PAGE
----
The last time the game registered a double-digit rating was 2001 (11.0). It hasn’t reached a 7.0 rating since 2014, Derek Jeter’s farewell, which was marred by a controversy over Adam Wainwright grooving a pitch for the Pinstripe poster boy in a game that counted for World Series home field.

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Last year’s game did a 4.5 rating, according to Sports Media Watch, the lowest on record, although total viewership did experience a 1 percent increase last year from 2019, grabbing 100,000 more viewers. (The game was canceled in 2020 because of the pandemic-truncated season.)

Free from Selig’s folly, the game can serve its ideal purpose — as a promotional and marketing vehicle for MLB’s galaxy of young stars from Betts to Shohei Ohtani to Rafael Devers to Juan Soto to Ronald Acuña Jr. (Mike Trout missed Tuesday’s game with back spasms.)

Even though he didn't pitch Tuesday night, Shohei Ohtani had plenty of reasons to smile.Sean M. Haffey/Getty

Long gone are the days when NL and AL players would bludgeon each other for bragging rights. Pete Rose and Ray Fosse aren’t walking through that door. The infamous demolition derby-worthy home plate collision initiated by Rose in the 1970 All-Star Game would make him a pariah among players today.

For modern players, the game is more about fun and fraternization, having a good time, and seeing their friends from across the game.

Guys still play the right way.

“We’re promoting the game, but you don’t come out here to lose. You come out here to win,” said Mets All-Star Pete Alonso.

It was telling that when I asked swag-filled Chicago White Sox shortstop Tim Anderson, part of a dazzling behind-the-back double play, about his favorite All-Star Game memory, he said he didn’t really watch the game as a kid.

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“I was a basketball guy,” he said.

This game needs to capture the next Tim Anderson.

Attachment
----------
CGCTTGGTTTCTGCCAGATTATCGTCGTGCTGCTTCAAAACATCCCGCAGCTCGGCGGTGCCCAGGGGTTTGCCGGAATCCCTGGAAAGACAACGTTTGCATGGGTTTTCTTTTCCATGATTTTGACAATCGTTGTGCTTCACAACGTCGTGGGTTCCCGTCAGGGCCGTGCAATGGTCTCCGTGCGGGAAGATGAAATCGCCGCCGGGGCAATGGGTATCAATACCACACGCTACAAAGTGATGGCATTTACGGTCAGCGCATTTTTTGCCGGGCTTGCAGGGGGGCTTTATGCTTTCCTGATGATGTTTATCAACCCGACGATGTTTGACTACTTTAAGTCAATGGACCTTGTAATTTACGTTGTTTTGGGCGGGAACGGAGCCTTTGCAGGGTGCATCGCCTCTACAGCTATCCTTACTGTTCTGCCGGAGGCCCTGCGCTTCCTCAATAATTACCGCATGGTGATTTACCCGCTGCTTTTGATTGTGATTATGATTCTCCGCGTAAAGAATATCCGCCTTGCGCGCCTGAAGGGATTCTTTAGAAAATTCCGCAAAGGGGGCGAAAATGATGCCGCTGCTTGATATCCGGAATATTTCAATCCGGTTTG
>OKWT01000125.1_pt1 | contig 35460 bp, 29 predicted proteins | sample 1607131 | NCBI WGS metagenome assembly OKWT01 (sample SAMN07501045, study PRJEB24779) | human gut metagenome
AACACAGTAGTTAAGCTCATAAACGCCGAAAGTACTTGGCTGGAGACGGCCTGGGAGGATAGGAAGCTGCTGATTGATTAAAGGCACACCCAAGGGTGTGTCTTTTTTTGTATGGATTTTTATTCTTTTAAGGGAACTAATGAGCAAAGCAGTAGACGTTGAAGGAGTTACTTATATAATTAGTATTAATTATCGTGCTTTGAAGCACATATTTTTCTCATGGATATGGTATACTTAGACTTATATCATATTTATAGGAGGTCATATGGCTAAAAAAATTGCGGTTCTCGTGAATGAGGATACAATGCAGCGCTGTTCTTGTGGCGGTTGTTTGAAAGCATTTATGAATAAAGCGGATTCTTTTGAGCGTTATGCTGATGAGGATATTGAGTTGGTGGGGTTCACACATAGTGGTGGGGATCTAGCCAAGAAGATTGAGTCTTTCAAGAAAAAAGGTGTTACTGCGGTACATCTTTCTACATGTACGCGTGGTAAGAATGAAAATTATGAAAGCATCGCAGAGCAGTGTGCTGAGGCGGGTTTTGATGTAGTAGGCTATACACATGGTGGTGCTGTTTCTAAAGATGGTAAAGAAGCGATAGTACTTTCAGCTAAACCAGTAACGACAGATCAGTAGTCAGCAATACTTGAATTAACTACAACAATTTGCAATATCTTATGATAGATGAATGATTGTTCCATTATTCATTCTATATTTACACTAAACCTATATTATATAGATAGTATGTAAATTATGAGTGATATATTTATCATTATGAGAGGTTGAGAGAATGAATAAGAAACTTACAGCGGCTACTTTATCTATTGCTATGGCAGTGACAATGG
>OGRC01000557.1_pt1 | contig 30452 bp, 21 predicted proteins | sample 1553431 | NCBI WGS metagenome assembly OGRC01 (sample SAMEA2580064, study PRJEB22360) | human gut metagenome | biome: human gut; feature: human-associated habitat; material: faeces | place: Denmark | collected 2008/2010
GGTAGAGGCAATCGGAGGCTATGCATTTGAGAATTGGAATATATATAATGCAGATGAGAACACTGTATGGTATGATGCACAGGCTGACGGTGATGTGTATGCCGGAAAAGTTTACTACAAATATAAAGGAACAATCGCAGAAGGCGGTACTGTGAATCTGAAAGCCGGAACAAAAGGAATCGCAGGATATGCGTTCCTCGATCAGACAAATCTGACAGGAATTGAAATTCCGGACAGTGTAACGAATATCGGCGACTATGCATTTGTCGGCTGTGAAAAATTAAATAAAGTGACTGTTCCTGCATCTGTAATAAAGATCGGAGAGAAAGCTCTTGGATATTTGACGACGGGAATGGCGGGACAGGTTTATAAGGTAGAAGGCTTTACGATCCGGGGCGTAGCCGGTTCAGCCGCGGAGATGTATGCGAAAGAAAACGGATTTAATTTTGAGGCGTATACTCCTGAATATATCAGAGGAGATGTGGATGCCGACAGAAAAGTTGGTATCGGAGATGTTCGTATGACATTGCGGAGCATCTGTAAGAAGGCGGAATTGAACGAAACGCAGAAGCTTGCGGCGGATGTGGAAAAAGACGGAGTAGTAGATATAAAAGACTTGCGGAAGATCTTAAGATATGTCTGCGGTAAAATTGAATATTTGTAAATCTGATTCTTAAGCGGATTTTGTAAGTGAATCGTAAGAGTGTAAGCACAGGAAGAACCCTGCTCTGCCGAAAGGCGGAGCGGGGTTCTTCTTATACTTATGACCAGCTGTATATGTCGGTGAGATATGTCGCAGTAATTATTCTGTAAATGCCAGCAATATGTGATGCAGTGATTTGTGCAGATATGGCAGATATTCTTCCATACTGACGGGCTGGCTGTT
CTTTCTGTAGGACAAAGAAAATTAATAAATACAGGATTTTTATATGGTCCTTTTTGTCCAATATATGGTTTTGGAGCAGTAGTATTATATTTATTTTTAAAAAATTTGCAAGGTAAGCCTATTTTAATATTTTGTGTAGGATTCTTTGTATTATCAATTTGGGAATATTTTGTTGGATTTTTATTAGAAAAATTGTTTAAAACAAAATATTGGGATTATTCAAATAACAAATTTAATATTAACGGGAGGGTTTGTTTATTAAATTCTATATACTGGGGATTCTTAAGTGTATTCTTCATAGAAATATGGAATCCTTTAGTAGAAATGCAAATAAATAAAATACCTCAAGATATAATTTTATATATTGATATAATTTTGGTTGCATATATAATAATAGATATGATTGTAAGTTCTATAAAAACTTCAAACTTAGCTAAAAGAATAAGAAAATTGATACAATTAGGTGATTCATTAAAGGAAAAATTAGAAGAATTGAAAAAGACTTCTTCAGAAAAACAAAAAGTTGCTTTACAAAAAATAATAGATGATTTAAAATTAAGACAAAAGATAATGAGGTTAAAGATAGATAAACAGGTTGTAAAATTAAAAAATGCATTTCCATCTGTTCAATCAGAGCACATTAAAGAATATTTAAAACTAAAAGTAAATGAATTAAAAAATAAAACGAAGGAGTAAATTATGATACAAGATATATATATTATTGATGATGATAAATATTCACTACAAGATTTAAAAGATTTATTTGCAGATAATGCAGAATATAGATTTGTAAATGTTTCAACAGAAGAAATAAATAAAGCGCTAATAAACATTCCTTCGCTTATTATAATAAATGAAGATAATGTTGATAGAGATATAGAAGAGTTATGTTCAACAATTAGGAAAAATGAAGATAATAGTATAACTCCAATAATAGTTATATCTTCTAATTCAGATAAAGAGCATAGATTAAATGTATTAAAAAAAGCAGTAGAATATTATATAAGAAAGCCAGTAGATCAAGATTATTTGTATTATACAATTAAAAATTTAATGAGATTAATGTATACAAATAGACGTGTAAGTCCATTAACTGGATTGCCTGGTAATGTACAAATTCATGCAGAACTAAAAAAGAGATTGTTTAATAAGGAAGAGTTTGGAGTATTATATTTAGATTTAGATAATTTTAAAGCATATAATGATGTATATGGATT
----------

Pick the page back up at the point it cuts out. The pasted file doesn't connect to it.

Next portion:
When I was younger, the All-Star Game was an event not to be missed. I still remember the frisson of excitement I felt watching Bo Jackson and Wade Boggs hit back-to-back home runs off Rick Reuschel in the first inning of the 1989 All-Star game in Anaheim, Calif.

The indelible moments like Pedro Martinez striking out the first four batters he faced at Fenway in the 1999 All-Star Game are what endure, not the final score. Did you know that, the AL has won nine straight All-Star Games? Probably not because it’s about playing to the audience, not the scoreboard.

“The one in Milwaukee that everyone hated [I remember] Torii Hunter robbing Barry Bonds of the home run. I could’ve cared less that there was a tie. That’s just my personal opinion,” said Goldschmidt.

“I understand why it wasn’t fun for the fans there. I was a kid, a little different. But those are kind of the moments. What happened with Albert [Pujols] last night [at the Home Run Derby], what happened with Mariano Rivera, Derek Jeter, and Big Papi had his time. So, it’s about celebrating the players and the game here. I like where we have it.”

If you think I’m off base prioritizing promotion over competition, just remember there would be no All-Star Game without sports writers.

The first All-Star Game was held in 1933 at Chicago’s Comiskey Park. It was the brainchild of Chicago Tribune sports editor Arch Ward. Billed as the “Game of the Century,” it was won, 4-2, by the AL, which got a two-run homer from Babe Ruth.

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That game was billed as a one-off “spectacle.” That’s what the All-Star Game should be again, a spectacle worth watching.

Correction: Because of a reporter’s error, former MLB commissioner Bud Selig was incorrectly described in an earlier version of this article. He is alive.


Christopher L. Gasper is a Globe columnist. He can be reached at christopher.gasper@globe.com. Follow him on Twitter @cgasper.